The islands are filled with dazzling seaside paths.

The beauty of its cliffs and wildlife are just some of the reasons why Orkney, along with the Shetland Islands, have been chosen as "

the best place to visit in 2024"

by the American guides Frommer's.

Very close to Skara Brae, one of the inexcusable natural icons is the walk along the cliffs to

Yesnaby Castle,

a huge sea stack with arch included that takes your breath away.

Although even more famous is another of these geological skyscrapers that they call the

Old Man of Hoy

for bearing a certain resemblance to a human figure, of course, no less than 137 meters high.

To see it you have to jump to the island of Hoy, or take one of the


that link the picturesque fishing town of Stromness with the northern Scottish coast.


Also very high in the ranking of Orcadian treasures to see are the

Churchill Barriers,

which join several of the islands.

It was indeed the British Prime Minister who ordered them to be built to protect the Scapa Flow naval anchorage after a German submarine sank the

HMS Royal Oak

in 1939 with 834 sailors on board.

Today, these concrete roads are excellent routes for cycling and discovering shipwrecks from the period.

You can even dive among them.

By the way, the same Italian prisoners of war who Churchill


to build the barriers built a

curious church

with two Nissen sheds, prefabricated structures for military use, which has become a tourist attraction.

The streets of central Kirkwall.M.



Orkney forcibly turns the traveler into a nature lover, but its capital, the charming Kirkwall, is also worth it.

It has a Scottish feel, of course, but also Scandinavian.

It is extremely genuine, with no trace of McDonald's or other international chains.

From the port where both


and cruise ships stop, it is easy to find its main street, full of sportswear and craft shops and many cafes like


, with the smell of delicious pastries.

Also the occasional pub where you can try local pints.

What to take as a souvenir?

Well, a thick wool sweater would be typical.

And if we want to top it all off, it is made from

North Ronald sheep wool,

an endemic breed that feeds on algae, something quite unusual for a mammal.

From shop to shop you quickly reach the jewel of Kirkwall:

the cathedral of St. Magnus

, a peaceful Viking, conqueror of the Hebridean Islands, west of Scotland, who chose to die as a martyr before unsheathing his sword.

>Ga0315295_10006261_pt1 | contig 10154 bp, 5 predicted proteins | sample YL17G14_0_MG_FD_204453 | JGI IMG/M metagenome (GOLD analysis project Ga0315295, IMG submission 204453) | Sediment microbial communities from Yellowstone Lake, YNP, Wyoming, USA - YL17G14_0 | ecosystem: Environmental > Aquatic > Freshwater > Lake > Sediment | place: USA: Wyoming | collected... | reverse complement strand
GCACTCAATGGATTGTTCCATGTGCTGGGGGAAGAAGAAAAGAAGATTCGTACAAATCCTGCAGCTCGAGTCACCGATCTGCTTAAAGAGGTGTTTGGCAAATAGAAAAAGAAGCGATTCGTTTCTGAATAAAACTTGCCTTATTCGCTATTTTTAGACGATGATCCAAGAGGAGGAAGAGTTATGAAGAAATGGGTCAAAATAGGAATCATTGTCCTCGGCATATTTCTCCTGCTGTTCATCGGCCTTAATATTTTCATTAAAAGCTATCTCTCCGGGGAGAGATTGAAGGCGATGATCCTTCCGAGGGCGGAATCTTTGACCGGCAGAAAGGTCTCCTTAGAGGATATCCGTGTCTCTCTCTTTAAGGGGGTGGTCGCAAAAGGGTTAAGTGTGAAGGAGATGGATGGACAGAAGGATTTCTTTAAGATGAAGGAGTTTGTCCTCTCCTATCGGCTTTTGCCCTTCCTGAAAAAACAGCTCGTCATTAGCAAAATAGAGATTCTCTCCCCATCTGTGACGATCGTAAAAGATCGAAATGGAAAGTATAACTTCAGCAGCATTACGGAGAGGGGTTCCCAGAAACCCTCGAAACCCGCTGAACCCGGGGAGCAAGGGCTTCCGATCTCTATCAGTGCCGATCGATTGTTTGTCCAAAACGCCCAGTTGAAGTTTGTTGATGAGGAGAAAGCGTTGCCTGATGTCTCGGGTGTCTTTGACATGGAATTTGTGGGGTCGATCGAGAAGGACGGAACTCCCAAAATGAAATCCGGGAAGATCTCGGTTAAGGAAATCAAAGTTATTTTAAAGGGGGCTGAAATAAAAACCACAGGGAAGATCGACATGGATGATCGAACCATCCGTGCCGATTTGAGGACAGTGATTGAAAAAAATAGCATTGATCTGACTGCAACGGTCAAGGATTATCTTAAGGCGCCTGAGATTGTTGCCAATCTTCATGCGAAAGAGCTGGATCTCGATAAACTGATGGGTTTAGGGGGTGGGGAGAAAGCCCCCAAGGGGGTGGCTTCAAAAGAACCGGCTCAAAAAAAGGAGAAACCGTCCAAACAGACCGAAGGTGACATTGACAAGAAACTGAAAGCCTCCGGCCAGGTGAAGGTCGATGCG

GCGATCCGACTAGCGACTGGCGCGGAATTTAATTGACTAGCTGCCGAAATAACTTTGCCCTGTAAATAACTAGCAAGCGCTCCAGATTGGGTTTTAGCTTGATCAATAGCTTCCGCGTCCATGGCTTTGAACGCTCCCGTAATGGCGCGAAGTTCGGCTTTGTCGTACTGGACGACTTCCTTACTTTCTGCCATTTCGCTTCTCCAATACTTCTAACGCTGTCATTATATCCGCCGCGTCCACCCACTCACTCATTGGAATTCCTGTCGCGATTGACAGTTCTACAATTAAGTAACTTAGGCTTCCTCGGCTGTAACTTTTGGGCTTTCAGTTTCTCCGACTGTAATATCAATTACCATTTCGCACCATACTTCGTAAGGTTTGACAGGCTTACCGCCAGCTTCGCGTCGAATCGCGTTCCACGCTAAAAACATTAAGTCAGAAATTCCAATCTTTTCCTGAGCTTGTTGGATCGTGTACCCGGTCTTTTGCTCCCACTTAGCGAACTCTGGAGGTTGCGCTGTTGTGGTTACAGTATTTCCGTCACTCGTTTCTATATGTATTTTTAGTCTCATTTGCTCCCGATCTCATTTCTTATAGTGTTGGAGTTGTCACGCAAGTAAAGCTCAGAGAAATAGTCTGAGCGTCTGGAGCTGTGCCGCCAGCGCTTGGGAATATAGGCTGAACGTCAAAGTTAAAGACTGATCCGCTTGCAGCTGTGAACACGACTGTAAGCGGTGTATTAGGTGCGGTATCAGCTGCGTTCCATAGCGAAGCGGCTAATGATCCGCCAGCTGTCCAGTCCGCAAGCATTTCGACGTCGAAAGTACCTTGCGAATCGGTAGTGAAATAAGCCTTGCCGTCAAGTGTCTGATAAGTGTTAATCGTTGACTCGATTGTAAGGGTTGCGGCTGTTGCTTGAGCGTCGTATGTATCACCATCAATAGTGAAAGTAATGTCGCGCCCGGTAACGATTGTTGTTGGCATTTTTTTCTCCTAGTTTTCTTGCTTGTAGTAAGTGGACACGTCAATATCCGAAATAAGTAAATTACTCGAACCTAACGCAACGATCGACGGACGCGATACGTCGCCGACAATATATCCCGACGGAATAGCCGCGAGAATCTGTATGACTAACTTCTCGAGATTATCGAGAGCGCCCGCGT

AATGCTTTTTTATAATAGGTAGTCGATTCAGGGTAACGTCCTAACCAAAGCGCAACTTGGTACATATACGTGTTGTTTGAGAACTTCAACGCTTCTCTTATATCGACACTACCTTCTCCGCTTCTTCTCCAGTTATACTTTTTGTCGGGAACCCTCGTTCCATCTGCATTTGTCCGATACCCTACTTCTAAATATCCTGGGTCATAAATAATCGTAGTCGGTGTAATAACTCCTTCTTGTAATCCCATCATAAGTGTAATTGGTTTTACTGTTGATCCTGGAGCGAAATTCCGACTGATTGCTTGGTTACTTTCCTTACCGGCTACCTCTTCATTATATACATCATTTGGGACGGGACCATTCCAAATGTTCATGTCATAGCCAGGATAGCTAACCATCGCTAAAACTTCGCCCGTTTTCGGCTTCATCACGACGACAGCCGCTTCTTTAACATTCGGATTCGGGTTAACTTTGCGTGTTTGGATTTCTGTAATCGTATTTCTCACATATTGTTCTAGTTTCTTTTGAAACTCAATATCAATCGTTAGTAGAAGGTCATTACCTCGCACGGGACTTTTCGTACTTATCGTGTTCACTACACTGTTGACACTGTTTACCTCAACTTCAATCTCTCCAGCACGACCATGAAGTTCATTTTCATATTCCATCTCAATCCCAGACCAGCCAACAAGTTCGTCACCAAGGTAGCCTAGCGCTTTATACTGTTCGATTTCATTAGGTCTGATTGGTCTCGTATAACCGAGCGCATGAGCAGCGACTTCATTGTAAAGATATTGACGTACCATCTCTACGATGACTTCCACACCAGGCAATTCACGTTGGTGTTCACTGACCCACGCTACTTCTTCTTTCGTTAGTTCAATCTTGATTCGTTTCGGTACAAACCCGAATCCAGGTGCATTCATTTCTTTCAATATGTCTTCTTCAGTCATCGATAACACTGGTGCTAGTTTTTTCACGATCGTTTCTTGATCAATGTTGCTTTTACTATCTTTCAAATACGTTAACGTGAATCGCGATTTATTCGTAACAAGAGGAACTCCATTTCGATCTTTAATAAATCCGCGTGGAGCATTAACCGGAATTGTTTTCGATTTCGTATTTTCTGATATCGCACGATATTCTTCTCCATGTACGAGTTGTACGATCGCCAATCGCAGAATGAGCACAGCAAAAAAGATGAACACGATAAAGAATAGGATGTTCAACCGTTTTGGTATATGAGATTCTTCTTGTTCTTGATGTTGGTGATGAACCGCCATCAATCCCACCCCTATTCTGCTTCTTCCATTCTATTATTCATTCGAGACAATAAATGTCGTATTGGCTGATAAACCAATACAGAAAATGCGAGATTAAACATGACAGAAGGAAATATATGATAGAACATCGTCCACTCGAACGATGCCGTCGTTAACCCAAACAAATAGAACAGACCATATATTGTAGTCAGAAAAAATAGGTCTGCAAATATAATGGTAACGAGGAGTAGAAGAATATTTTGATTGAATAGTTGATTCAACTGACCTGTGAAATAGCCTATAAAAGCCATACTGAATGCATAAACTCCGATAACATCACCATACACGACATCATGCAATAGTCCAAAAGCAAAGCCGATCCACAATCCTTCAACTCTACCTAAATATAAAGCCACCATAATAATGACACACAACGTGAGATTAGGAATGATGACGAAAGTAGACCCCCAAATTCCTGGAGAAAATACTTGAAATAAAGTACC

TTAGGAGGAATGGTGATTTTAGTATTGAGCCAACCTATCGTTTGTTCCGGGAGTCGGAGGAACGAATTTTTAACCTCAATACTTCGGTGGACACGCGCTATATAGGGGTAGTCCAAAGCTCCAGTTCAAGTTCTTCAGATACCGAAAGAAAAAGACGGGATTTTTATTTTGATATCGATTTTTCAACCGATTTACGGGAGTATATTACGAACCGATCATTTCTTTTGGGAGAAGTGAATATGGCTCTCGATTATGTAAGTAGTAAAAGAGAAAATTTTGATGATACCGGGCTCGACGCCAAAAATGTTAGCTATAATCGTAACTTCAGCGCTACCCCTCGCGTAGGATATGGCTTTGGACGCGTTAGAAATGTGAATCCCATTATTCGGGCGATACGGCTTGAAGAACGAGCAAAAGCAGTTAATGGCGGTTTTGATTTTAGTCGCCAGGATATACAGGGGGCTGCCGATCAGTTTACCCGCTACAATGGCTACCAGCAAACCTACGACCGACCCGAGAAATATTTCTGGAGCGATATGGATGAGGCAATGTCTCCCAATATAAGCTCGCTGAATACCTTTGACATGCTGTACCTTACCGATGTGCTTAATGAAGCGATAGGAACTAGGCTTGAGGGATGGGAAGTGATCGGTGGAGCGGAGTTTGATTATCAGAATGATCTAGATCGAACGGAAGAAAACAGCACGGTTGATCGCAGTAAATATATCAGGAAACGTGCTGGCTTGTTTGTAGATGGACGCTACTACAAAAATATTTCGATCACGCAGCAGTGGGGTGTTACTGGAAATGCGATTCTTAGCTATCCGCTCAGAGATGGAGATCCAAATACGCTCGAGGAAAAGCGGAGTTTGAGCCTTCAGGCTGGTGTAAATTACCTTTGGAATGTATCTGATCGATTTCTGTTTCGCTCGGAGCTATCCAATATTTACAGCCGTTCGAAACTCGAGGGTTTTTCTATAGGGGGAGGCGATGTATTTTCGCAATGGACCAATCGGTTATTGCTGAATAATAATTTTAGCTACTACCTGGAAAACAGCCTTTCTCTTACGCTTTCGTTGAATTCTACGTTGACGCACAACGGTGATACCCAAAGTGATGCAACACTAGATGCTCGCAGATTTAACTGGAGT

His remains are kept in this magnificent temple built in 1137. Behind, the Bishop's Palace tells the story of the saint and his connection with Orkney.

Another place to visit is the City Museum, which is hidden behind the façade of an old merchant's house.

This somewhat labyrinthine exhibit tells the long history of these islands and serves as an introduction to the excavations of all their Neolithic finds.

One of the gins from an island distillery.M.


The only thing left to do is visit some of the local distilleries, since we are in Scotland after all.

To the south of the city,

Highland Park Distillery,

one of the oldest in the country, has been making single malt whiskey since 1798. And for gin lovers,

Kirkjuvagr Orkney Gin

has a visitor center right on Kirkwall Harbour.

Brewers, for their part, should look for The Peedie Bottle Shop, where they sell the beers of the

Orkney Brewery

, another legend of this corner in the far north of Scotland, where the fury of the North Sea meets the Atlantic Ocean.

And this gives character.

Wow, it does.


How to get.

By ferry from Aberdeen with the shipping company North Link Ferries.

By plane from several Scottish cities, including Glasgow and Edinburgh with Loganair airline.

Also from London in the summer season.

Where to sleep.

The Kirkwall Hotel (

Cozy rooms in a majestic Victorian building located on the harbour, just a stone's throw from the center of Kirkwall.

From 160 euros.

Where to eat.

The Foveran


Orkney lamb and local seafood with stunning views of Scapa Flow.

The Orkney Brewery


The oldest craft brewery on the islands.

Located very close to Skara Brae.

More information.

On the Tourism websites and